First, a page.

When Andrew Wiles proved Fermat’s Last Theorem in the early 1990s, his proof was hailed as a monumental step forward not just for mathematicians but for all of humanity. The theorem is simplicity itself—it posits that x n + yn = zn has no positive whole-number solutions when n is greater than 2. Yet this simple claim tantalized legions of would-be provers for more than 350 years, ever since the French mathematician Pierre de Fermat jotted it down in 1637 in the margin of a copy of Diophantus’ Arithmetica. Fermat, notoriously, wrote that he had discovered “a truly marvelous proof, which this margin is too narrow to contain.” For centuries, professional mathematicians and amateur enthusiasts sought Fermat’s proof—or any proof at all.
The proof Wiles finally came up with (helped by Richard Taylor) was something Fermat would never have dreamed up. It tackled the theorem indirectly, by means of an enormous bridge that mathematicians had conjectured should exist between two distant continents, so to speak, in the mathematical world. Wiles’ proof of Fermat’s Last Theorem boiled down to establishing this bridge between just two little plots of land on the two continents. The proof, which was full of deep new ideas, set off a cascade of further results about the two sides of this bridge.
From this perspective, Wiles’ awe-inspiring proof solved just a minuscule piece of a much larger puzzle. His proof was “one of the best things in 20th-century mathematics,” said Toby Gee of Imperial College London. Yet “it was still only a tiny corner” of the conjectured bridge, known as the Langlands correspondence.
The full bridge would offer mathematicians the hope of illuminating vast swaths of mathematics by passing concepts back and forth across it. Many problems, including Fermat’s Last Theorem, seem difficult on one side of the bridge, only to transform into easier problems when shifted to the other side.
After Wiles came up with his proof, other mathematicians eagerly extended his bridge to slightly larger portions of the two continents. But then they hit a wall. There are two natural next directions for extending the bridge further, but for both, the Taylor-Wiles method faced what seemed like an insuperable barrier.
“People wanted to do this for a long time,” said Ana Caraiani of Imperial College London. But “we pretty much didn’t think it was possible.”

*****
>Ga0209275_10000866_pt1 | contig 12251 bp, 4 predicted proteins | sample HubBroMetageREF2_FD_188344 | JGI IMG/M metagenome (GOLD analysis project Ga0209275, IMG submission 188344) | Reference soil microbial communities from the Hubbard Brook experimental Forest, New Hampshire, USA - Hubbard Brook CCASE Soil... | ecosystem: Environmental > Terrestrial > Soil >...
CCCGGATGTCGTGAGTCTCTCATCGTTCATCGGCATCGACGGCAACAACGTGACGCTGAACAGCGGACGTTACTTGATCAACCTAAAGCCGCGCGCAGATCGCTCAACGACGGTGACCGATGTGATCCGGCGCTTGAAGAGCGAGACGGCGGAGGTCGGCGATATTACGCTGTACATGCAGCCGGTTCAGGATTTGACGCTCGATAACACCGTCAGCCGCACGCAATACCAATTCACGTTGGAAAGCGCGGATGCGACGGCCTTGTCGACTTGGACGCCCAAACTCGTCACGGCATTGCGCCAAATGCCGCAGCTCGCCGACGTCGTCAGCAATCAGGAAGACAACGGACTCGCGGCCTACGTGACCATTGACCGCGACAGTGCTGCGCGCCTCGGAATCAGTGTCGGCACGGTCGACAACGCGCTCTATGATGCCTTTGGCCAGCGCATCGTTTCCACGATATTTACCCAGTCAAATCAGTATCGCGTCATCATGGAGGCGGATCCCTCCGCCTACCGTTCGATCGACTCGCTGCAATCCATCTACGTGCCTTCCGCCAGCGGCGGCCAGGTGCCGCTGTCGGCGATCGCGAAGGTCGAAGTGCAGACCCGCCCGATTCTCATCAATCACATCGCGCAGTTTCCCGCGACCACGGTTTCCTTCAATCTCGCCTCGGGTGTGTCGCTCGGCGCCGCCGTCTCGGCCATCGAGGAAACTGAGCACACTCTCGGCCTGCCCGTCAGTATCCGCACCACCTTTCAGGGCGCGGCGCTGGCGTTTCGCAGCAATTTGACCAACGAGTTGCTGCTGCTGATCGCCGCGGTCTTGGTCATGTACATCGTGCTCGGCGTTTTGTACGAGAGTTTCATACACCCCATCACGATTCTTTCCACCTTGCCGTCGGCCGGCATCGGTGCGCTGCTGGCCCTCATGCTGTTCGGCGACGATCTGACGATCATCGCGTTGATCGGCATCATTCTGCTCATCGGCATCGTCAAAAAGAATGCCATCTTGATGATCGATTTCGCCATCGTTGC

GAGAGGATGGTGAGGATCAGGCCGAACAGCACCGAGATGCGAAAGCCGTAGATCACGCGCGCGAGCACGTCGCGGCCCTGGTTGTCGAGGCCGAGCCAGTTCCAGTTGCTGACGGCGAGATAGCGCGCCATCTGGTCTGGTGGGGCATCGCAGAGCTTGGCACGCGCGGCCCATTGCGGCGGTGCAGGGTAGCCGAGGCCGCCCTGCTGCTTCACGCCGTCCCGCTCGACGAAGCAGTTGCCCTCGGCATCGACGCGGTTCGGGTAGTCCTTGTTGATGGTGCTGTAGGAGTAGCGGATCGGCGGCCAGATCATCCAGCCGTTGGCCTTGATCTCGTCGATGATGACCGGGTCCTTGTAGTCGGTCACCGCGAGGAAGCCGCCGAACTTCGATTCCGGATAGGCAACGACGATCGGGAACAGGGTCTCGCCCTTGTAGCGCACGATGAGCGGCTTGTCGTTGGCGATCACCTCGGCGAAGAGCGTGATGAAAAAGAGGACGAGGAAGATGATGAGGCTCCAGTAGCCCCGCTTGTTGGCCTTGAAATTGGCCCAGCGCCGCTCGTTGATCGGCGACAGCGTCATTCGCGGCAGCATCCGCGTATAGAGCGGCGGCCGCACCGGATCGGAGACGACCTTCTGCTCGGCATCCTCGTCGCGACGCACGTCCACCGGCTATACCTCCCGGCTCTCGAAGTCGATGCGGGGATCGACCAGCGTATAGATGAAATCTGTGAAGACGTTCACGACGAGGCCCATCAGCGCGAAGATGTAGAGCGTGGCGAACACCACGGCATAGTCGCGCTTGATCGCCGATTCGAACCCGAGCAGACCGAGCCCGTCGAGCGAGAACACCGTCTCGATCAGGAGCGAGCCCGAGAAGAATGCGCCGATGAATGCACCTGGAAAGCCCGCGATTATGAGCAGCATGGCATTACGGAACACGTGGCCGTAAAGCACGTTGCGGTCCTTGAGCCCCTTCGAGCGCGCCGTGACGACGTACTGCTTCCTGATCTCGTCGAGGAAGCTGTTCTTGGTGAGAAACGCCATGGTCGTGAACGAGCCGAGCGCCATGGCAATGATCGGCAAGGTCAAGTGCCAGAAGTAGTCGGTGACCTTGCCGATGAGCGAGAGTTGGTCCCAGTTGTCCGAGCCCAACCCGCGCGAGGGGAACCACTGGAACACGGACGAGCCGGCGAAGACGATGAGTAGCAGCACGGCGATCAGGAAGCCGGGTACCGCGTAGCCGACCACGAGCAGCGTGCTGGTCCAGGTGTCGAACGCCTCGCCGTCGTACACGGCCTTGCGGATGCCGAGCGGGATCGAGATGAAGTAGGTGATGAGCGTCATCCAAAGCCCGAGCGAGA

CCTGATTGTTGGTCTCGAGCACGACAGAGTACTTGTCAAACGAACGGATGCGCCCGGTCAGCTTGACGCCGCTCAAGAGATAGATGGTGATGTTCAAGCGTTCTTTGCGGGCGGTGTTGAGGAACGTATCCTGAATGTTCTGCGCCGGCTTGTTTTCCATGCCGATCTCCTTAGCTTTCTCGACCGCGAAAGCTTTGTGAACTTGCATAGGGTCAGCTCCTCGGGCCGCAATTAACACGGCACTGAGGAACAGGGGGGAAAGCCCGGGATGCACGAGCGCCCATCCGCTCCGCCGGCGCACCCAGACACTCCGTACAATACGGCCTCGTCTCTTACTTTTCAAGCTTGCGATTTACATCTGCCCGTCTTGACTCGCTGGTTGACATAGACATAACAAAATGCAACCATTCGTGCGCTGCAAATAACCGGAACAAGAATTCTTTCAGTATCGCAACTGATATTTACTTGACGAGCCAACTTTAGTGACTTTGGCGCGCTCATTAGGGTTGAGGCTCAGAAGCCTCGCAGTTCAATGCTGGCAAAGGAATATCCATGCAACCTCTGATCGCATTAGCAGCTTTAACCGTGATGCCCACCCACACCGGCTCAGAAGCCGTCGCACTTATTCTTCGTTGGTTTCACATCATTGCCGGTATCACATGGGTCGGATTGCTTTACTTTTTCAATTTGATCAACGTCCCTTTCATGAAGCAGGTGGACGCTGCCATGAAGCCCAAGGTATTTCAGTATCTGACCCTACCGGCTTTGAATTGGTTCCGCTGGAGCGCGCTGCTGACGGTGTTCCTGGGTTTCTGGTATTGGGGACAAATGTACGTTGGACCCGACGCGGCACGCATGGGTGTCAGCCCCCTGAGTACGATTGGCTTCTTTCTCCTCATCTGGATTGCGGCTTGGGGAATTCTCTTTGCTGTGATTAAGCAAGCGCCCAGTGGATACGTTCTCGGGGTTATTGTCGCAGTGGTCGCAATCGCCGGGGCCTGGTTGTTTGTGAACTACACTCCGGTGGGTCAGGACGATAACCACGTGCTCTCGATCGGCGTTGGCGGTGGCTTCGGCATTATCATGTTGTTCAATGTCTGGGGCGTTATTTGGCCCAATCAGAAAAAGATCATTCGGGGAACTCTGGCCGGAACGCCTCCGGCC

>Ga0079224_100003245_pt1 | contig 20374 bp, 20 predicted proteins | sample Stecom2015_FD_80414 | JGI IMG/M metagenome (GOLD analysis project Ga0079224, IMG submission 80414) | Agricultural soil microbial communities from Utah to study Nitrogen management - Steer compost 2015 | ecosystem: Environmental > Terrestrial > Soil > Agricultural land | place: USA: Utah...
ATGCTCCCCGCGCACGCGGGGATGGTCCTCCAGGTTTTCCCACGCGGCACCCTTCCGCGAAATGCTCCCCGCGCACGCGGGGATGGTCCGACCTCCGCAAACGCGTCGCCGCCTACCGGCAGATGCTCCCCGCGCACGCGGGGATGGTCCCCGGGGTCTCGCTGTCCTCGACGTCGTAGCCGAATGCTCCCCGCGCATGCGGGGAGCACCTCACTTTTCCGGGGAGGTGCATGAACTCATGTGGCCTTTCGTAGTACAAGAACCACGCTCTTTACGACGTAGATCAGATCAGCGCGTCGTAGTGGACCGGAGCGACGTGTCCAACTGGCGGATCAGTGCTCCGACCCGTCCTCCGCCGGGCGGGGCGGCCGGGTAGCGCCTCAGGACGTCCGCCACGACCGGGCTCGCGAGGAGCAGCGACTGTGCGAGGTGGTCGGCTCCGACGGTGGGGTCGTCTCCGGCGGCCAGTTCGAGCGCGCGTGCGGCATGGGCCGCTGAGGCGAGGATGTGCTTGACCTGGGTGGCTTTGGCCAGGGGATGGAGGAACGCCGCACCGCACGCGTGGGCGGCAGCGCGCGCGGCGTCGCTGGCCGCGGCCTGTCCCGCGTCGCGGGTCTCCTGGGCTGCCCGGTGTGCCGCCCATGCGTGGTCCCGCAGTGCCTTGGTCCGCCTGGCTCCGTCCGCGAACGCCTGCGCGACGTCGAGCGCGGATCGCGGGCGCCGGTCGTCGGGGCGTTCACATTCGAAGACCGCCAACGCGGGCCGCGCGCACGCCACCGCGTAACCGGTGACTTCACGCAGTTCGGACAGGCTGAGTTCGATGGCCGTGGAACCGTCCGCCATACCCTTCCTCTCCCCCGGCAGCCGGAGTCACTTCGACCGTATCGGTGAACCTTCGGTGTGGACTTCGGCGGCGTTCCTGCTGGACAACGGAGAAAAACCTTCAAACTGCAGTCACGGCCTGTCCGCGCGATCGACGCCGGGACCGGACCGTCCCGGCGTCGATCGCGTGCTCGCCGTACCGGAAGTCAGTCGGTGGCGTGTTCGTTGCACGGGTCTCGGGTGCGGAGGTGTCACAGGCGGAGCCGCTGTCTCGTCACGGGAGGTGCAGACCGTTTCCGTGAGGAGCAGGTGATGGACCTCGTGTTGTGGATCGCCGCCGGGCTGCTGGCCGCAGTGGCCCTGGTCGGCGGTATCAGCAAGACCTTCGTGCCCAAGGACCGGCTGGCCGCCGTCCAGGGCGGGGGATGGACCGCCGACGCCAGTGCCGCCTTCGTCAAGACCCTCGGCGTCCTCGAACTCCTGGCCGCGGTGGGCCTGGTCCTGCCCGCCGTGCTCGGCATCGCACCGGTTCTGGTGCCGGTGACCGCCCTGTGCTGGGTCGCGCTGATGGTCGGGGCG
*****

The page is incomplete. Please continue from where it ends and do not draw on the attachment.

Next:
Now, two papers—representing the culmination of the efforts of more than a dozen mathematicians—have overcome this barrier, essentially solving both problems. Eventually, these findings may help mathematicians prove Fermat’s Last Theorem for some number systems beyond the positive whole numbers.
They are “pivotal results,” said Matthew Emerton of the University of Chicago. “There are some fundamental number-theoretic phenomena that are being revealed, and we’re just starting to understand what they are.”
Needle in a Vacuum
One side of the Langlands bridge focuses on some of the least complicated equations you can write down: “Diophantine” equations, which are combinations of variables, exponents and coefficients, such as y = x2 + 6x + 8, or x3 + y3 = z3. For millennia, mathematicians have tried to figure out which combinations of whole numbers satisfy a given Diophantine equation. They’re motivated primarily by how simple and natural this question is, although some of their work has recently had unforeseen applications in areas such as cryptography.
Since the time of the ancient Greeks, mathematicians have known how to find the whole-number solutions to Diophantine equations that have just two variables and no exponents higher than 2. But searching for whole-number solutions is anything but straightforward with equations that have larger exponents, starting with elliptic curves. These are equations that have y2 on the left and a combination of terms whose highest power is 3, like x3 + 4x + 7, on the right. They’re a “massively harder problem” than equations with lower exponents, Gee said.
On the other side of the bridge live objects called automorphic forms, which are akin to highly symmetric colorings of certain tilings. In the cases Wiles studied, the tiling might be something along the lines of M.C. Escher’s famous tessellations of a disk with fish or angels and devils that get smaller near the boundary. In the broader Langlands universe, the tiling might instead fill a three-dimensional ball or some other higher-dimensional space.
These two types of mathematical objects have completely different flavors. Yet in the middle of the 20th century, mathematicians started uncovering deep relationships between them, and by the early 1970s, Robert Langlands of the Institute for Advanced Study had conjectured that Diophantine equations and automorphic forms match up in a very specific manner.
Namely, for both Diophantine equations and automorphic forms, there’s a natural way to generate an infinite sequence of numbers. For a Diophantine equation, you can count how many solutions the equation has in each clock-style arithmetic system (for example, in the usual 12-hour clock, 10 + 4 = 2). And for the kind of automorphic form that appears in the Langlands correspondence, you can compute an infinite list of numbers analogous to quantum energy levels.
If you include only the clock arithmetics that have a prime number of hours, Langlands conjectured that these two number sequences match up in an astonishingly broad array of circumstances. In other words, given an automorphic form, its energy levels govern the clock sequence of some Diophantine equation, and vice versa.